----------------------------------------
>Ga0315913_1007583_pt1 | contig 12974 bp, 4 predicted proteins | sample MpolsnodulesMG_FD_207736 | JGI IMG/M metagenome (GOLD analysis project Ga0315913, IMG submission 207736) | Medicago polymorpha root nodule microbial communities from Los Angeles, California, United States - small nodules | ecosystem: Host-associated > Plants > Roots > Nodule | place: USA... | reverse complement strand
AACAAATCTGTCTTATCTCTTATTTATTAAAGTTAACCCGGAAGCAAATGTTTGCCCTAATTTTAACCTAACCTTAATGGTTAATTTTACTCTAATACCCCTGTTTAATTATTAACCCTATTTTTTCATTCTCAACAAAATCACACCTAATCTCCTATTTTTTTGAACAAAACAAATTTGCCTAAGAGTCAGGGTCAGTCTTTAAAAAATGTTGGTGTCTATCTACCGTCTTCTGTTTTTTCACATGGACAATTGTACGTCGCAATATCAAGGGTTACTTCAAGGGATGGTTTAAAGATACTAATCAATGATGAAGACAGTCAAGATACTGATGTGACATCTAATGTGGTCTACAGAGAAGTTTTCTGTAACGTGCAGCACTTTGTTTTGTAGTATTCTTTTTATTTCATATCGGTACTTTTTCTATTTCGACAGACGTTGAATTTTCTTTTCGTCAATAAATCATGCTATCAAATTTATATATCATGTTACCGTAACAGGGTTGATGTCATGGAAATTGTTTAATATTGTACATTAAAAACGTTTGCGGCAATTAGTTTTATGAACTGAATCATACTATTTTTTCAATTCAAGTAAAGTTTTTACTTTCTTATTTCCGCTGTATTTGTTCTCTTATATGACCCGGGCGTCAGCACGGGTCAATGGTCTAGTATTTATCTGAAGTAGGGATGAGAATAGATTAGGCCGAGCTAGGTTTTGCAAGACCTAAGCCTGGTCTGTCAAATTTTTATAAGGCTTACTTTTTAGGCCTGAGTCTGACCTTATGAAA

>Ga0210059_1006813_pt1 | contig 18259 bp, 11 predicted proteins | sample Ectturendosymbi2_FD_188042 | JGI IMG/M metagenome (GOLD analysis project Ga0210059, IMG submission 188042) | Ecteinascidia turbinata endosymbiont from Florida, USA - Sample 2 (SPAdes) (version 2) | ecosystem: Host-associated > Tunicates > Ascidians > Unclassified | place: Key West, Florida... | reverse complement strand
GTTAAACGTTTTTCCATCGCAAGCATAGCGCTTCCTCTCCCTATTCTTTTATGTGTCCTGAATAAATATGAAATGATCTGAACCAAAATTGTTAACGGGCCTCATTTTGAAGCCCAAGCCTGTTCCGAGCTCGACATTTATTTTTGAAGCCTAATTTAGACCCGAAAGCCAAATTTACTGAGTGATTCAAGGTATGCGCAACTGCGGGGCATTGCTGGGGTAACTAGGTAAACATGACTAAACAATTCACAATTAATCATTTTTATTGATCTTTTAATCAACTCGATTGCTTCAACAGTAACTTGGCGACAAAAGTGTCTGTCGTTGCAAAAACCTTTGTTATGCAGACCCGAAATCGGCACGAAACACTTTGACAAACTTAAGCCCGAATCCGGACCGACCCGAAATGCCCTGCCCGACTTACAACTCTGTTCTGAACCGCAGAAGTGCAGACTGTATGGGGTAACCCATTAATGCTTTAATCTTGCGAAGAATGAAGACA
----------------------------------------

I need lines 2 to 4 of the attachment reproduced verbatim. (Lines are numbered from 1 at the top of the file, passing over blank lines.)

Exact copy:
AACAAATCTGTCTTATCTCTTATTTATTAAAGTTAACCCGGAAGCAAATGTTTGCCCTAATTTTAACCTAACCTTAATGGTTAATTTTACTCTAATACCCCTGTTTAATTATTAACCCTATTTTTTCATTCTCAACAAAATCACACCTAATCTCCTATTTTTTTGAACAAAACAAATTTGCCTAAGAGTCAGGGTCAGTCTTTAAAAAATGTTGGTGTCTATCTACCGTCTTCTGTTTTTTCACATGGACAATTGTACGTCGCAATATCAAGGGTTACTTCAAGGGATGGTTTAAAGATACTAATCAATGATGAAGACAGTCAAGATACTGATGTGACATCTAATGTGGTCTACAGAGAAGTTTTCTGTAACGTGCAGCACTTTGTTTTGTAGTATTCTTTTTATTTCATATCGGTACTTTTTCTATTTCGACAGACGTTGAATTTTCTTTTCGTCAATAAATCATGCTATCAAATTTATATATCATGTTACCGTAACAGGGTTGATGTCATGGAAATTGTTTAATATTGTACATTAAAAACGTTTGCGGCAATTAGTTTTATGAACTGAATCATACTATTTTTTCAATTCAAGTAAAGTTTTTACTTTCTTATTTCCGCTGTATTTGTTCTCTTATATGACCCGGGCGTCAGCACGGGTCAATGGTCTAGTATTTATCTGAAGTAGGGATGAGAATAGATTAGGCCGAGCTAGGTTTTGCAAGACCTAAGCCTGGTCTGTCAAATTTTTATAAGGCTTACTTTTTAGGCCTGAGTCTGACCTTATGAAA

>Ga0210059_1006813_pt1 | contig 18259 bp, 11 predicted proteins | sample Ectturendosymbi2_FD_188042 | JGI IMG/M metagenome (GOLD analysis project Ga0210059, IMG submission 188042) | Ecteinascidia turbinata endosymbiont from Florida, USA - Sample 2 (SPAdes) (version 2) | ecosystem: Host-associated > Tunicates > Ascidians > Unclassified | place: Key West, Florida... | reverse complement strand
GTTAAACGTTTTTCCATCGCAAGCATAGCGCTTCCTCTCCCTATTCTTTTATGTGTCCTGAATAAATATGAAATGATCTGAACCAAAATTGTTAACGGGCCTCATTTTGAAGCCCAAGCCTGTTCCGAGCTCGACATTTATTTTTGAAGCCTAATTTAGACCCGAAAGCCAAATTTACTGAGTGATTCAAGGTATGCGCAACTGCGGGGCATTGCTGGGGTAACTAGGTAAACATGACTAAACAATTCACAATTAATCATTTTTATTGATCTTTTAATCAACTCGATTGCTTCAACAGTAACTTGGCGACAAAAGTGTCTGTCGTTGCAAAAACCTTTGTTATGCAGACCCGAAATCGGCACGAAACACTTTGACAAACTTAAGCCCGAATCCGGACCGACCCGAAATGCCCTGCCCGACTTACAACTCTGTTCTGAACCGCAGAAGTGCAGACTGTATGGGGTAACCCATTAATGCTTTAATCTTGCGAAGAATGAAGACA